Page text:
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Friday, 22 January 2016

Princess Duvet Cover Dress

I have been duvet dress making again!  This time it was a princess single duvet cover, which had princesses on the front and a floral design at the back.

I started by cutting off the fastenings on the bottom of the duvet.

I then cut about 22 inches off the bottom of the duvet for the skirt.  My intention was just to gather the top of this (with a break in the side seam for a zip), and to attach it to the bodice with the princesses all over the front of the dress and flowers on the back... but more on this in a moment.

I turned my attention to the bodice.

As I hope you can see I spent some time centering one of the princesses onto the bodice front.  I decided to go for snow white as I liked the yellow contrasting with the main pink of the dress.

At the back I also spent time matching up the flowers either side of the centre back.

Feeling pleased with the pattern placement I went back to the skirt panel I had cut out earlier and...

Ahhh, I don't think I wanted to cut it like that!!!!

Due to a massive oversight on my part I had not checked that the skirt panel included a complete panel of princesses.  I was left with a dilemma - have incomplete princesses on the skirt or come up with something else. 

Luckily, and I do mean luckily, I had enough material left over from the back of duvet to make a gathered skirt out of just the floral motif.  So that is what I did. 

I fully lined the dress with offcuts of lining material from other projects, and the dress fastens with a side zip that I harvested from a dress I had previously refashioned into a skirt. 

But my lesson has been learned - not just measure twice cut once but look twice cut once! :)

Wednesday, 13 January 2016

It's getting colder here in Wales, so I am knitting.

My sister kindly gave me some oddments of yarn she had left over from various projects, and I have been using them up.  Firstly I made a hat for her and then decided it was my turn! :)

This hat was made out of a lovely blue chunky yarn and some leftover Noro.  I love Noro.  It's official. 

The hat is, as ever, a free Ravelry pattern, which I altered slightly as I didn't have enough of the blue yarn for the full slouch, but I think I prefer it this way and particularly love the egg yolk coloured top!  Like I say, I love Noro.

I also actually purchased some yarn!  (Well, it was in the sale) and knitted these leg warmers (from a - all sing along now - free Ravelry pattern!).  The yarn is Rowan lima in denim if I remember correctly.  A lovely soft yarn to work with.

So, I am all set for the snow.  Bring it on!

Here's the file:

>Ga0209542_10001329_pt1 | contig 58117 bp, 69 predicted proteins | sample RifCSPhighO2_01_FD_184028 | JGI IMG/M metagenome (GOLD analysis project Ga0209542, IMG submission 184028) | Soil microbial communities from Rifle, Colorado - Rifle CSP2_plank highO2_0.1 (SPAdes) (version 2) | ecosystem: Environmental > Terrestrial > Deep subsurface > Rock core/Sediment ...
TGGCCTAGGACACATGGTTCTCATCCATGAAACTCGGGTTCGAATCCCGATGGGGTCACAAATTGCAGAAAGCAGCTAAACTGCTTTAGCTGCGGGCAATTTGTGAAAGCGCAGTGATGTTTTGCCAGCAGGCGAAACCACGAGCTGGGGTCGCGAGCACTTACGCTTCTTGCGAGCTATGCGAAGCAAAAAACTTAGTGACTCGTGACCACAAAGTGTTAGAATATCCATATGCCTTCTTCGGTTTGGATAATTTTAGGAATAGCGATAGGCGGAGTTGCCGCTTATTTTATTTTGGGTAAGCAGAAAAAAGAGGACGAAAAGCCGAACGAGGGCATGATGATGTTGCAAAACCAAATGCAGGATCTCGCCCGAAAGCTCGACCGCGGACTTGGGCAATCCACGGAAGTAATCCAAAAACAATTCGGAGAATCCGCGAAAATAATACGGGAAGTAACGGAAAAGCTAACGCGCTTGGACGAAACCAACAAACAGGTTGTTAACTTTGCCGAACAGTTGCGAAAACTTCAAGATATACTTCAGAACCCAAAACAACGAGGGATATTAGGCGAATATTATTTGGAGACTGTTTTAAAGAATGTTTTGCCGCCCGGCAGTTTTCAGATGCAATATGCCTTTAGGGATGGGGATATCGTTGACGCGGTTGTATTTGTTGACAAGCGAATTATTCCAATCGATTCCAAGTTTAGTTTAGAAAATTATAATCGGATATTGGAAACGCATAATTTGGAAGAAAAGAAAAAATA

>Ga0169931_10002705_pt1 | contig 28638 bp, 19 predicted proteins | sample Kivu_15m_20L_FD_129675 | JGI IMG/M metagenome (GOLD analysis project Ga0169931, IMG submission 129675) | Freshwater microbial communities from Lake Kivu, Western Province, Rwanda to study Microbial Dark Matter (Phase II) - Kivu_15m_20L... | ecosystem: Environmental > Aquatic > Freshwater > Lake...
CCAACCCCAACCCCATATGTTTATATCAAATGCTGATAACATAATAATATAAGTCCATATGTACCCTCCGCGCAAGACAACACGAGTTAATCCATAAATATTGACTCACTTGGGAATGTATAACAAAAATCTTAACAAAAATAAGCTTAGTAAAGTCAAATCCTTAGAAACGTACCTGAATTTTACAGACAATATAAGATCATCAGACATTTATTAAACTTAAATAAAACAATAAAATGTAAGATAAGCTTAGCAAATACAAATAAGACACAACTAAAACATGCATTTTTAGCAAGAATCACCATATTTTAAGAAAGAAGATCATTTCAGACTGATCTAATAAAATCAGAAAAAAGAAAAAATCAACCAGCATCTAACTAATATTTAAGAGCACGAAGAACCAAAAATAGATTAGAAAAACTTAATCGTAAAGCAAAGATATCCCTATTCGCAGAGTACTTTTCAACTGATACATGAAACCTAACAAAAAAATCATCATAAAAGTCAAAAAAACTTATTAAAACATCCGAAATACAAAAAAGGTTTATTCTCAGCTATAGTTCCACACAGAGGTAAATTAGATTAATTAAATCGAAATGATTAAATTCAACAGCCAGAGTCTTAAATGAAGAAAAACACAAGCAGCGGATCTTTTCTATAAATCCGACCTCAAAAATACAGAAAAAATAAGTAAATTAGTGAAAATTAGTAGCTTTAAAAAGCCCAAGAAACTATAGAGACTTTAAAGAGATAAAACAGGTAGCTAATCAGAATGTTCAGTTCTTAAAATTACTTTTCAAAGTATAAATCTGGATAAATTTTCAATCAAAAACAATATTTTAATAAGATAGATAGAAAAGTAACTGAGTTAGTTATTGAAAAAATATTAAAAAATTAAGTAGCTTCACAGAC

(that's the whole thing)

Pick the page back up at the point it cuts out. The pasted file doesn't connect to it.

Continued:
Thursday, 31 December 2015

The thing is, I've googled it since and I think orange may actually be 'in'!

Well my Christmas break has been put to good use!

I had another spurt of enthusiasm for making Barbie clothes.  This time I made a sloper for Barbie by making a cast of her torso much like the duct tape thing you can do - in real life!?.   I could then use those measurements to make clothes either from scratch or using my vintage patterns for inspiration.

I love this dress that was inspired by a seventies pattern.  Note I say inspired because, as we all know, Barbie's measurements do not correspond to normal body ratios, so I pretty much had to look at the line drawings and then make my own patterns referencing the Barbie slopers I made.

Loving this white dress with its matching underskirt.  The dresses are fully lined because it was the easiest way to have neat seams, although I am now experimenting with French seams.  That is until my enthusiasm for teeny tiny fiddly clothes wears off again!

Happy New Year! :)

Tuesday, 29 December 2015

The Christmas Presents I Made

I made two things as Christmas presents this year. 

For my sister I made this hand quilted bag.  It is using a traditional Welsh quilting pattern and I am hoping to spend a lot of 2016 exploring Welsh quilts more with the hope of making a full size Welsh quilt.  To this end I will come back to this bag in the near future to discuss it more.  You know you have a slight obsession with a technique when you start placing your stitches in a scanner in order to examine them further!

The second thing I made was for my Dad.  He has taken up painting again after many years and painted this scene for me.  Using this scanned copy of the painting I was able to embroider a lavender bag for him of the child with the balloon.  It is made even more special as the lavender in the bag was grown in both mine and my Dad's gardens from plants he had given me.  Can't get that in Marks and Spencers! 

Monday, 21 December 2015

Knitted Gifts and How I Blocked Them

I seem to have made quite a few hand knitted gifts recently.  It must be the darker days that lead me towards the needles.